The Conifer Systems Blog

How to Get Dependencies from /showIncludes

no comments

Our GNU make whitepaper mentions that, if you’re using Visual C with GNU make, you can use the /showIncludes compiler option to help generate .d files, much like you can with the -MD option to gcc.  I thought I’d post a Python code snippet to illustrate.

One thing that’s important to remember is that, as the Visual C documentation points out, /showIncludes prints its results to stderr and not stdout.  This means that you cannot simply redirect stdout to a file and then parse it.  You generally don’t want to redirect stderr to a file, because this will hide other error messages.  Also, there’s no sense in creating a bunch of temporary files that you’ll just have to delete later.

Fortunately, the Python subprocess module gives us extensive control over redirection of stdin, stdout, and stderr, so we can simply write a wrapper script around the compiler that takes care of everything.  We’ll create a script named cl.py that wraps cl.exe.  It will automatically add the /showIncludes option and merge the stdout and stderr from cl.exe into a single pipe that we can parse for /showIncludes information.

cl.py‘s usage is very simple.  Normally, you might run the command cl /c foo.c to create foo.obj.  Now you run python cl.py /c foo.c to create both foo.obj and foo.d.

Without further ado, here’s the script. Enjoy!

# cl.exe wrapper to create .d file from /showIncludes
# Python 2.5 or later required
from __future__ import with_statement
import sys, os, subprocess

# Determine path for .obj and .d files
# This is probably not 100% robust; you may need to tweak it depending on how
# you are invoking cl.exe.
cmdline = sys.argv[1:]
source = None
target = './' # default is current directory
for arg in cmdline:
    if arg.startswith('/') or arg.startswith('-'):
        # A compiler flag
        if arg[1:3] == 'Fo':
            target = arg[3:].replace('\\', '/')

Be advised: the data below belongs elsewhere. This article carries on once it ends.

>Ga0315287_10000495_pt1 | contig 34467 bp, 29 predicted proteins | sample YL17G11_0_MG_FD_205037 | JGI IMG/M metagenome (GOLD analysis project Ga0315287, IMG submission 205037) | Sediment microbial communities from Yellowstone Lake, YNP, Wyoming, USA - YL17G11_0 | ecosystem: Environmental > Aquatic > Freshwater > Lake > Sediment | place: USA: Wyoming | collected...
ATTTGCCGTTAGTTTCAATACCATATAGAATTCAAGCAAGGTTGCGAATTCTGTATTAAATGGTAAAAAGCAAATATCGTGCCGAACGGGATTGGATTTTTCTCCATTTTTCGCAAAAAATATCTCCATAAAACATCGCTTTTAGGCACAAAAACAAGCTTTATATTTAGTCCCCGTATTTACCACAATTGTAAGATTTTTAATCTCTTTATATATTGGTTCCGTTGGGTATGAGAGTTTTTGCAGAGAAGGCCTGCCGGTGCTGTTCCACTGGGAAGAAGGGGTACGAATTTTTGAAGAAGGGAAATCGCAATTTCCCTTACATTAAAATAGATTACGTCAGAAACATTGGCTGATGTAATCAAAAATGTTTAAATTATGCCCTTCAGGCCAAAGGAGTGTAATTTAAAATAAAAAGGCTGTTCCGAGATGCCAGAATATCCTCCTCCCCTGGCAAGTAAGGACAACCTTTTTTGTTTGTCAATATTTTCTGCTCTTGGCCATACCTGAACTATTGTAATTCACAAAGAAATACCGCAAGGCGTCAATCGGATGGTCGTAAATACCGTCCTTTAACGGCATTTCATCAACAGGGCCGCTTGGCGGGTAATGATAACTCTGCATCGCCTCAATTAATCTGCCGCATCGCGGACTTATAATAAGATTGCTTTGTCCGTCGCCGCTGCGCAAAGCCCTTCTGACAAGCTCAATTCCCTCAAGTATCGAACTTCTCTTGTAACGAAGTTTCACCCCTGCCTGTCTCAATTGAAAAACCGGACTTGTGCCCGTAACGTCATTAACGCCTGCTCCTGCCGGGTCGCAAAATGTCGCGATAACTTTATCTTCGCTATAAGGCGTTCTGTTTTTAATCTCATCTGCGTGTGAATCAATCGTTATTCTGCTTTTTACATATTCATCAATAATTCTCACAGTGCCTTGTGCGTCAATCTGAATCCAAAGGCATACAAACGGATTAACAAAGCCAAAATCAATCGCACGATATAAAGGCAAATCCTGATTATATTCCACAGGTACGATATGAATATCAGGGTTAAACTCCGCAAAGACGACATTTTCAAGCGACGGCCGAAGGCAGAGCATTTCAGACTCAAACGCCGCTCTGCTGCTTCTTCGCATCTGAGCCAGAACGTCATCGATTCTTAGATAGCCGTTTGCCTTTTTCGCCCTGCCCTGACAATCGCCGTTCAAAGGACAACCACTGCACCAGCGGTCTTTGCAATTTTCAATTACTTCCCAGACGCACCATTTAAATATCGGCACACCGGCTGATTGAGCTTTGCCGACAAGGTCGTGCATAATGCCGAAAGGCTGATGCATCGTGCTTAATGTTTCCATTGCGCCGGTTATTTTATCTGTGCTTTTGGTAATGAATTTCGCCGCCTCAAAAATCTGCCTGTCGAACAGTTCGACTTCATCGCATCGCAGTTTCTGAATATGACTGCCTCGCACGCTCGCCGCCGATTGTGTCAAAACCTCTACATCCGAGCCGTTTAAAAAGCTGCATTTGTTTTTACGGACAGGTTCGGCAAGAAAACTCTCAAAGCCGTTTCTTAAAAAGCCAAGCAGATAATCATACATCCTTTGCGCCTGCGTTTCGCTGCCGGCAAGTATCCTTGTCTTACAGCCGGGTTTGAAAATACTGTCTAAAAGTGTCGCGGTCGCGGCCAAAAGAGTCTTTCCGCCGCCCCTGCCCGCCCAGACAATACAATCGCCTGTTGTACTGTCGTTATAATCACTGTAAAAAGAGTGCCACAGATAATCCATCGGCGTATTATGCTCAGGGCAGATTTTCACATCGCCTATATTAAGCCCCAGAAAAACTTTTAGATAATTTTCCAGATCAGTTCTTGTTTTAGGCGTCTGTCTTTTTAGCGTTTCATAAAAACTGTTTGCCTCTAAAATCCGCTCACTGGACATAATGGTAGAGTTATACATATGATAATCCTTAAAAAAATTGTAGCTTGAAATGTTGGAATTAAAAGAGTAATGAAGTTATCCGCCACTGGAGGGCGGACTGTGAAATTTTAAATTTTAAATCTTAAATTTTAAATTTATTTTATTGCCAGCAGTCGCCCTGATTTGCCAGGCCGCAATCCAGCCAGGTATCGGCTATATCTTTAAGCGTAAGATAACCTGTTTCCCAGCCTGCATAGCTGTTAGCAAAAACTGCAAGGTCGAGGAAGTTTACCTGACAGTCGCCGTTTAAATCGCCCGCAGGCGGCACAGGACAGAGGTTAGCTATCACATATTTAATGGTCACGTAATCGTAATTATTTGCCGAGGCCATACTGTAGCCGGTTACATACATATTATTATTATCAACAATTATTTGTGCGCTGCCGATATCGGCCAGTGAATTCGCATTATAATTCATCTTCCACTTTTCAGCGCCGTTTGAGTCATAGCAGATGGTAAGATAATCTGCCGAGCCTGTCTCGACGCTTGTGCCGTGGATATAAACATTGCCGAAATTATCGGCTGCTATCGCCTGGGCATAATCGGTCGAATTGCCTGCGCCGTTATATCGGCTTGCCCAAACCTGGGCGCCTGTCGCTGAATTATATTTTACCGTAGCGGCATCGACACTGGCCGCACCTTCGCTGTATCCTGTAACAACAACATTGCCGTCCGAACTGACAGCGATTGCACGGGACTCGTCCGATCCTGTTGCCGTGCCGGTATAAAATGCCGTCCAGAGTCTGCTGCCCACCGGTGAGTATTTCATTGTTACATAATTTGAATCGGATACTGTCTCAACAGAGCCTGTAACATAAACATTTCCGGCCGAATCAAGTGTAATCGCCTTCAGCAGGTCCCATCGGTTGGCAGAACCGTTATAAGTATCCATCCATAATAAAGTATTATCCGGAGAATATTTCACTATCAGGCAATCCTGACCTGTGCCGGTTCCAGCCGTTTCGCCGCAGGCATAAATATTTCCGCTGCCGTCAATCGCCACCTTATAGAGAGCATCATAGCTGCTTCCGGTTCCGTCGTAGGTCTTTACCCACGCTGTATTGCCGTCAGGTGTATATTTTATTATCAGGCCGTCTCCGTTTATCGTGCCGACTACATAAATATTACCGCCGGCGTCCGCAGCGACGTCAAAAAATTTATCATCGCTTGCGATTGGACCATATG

else:
        # This must be the source file name (assume there is only one)
        source = arg
if target.endswith('/'):
    # Default object file name is source file with extension changed to .obj
    target = target + source[0:source.rfind('.')] + '.obj'
if target.startswith('./'):
    target = target[2:] # chop off unnecessary ./ prefix

# Name of .d file is name of object file with extension changed to .d
depend_file = target[0:target.rfind('.')] + '.d'

# Build cl.exe command line with /showIncludes
# Assumption: cl.exe is in the user's PATH
cmdline = ['cl.exe', '/showIncludes'] + cmdline

# Launch the cl.exe process with stdout/stderr merged into a single pipe
p = subprocess.Popen(cmdline, stdout=subprocess.PIPE, stderr=subprocess.STDOUT)

# Parse the cl.exe output to build up a set of dependencies
deps = set()
for line in p.stdout:
    if line.startswith('Note: including file:'):
        dep = line[21:].strip()
        dep = os.path.normpath(dep)
        dep = os.path.normcase(dep)
        dep = dep.replace('\\', '/') # use forward slashes for path separators
        dep = dep.replace(' ', '\ ') # escape spaces in paths with a backslash
        deps.add(dep)
    else:
        sys.stdout.write(line)

# Wait for cl.exe to exit, then return an error if it failed
ret = p.wait()
if ret != 0:
    sys.exit(1)

# Write the .d file, one dependency per line
with open(depend_file, 'wt') as f:
    for dep in sorted(deps):
        print >>f, '%s: %s' % (target, dep)

One warning: spawning an extra Python process on each source file can hurt performance.  Ideally, something along the lines of the above would be built directly into GNU make, but I digress.


Written by Matt

October 9th, 2008 at 2:29 pm

Leave a Reply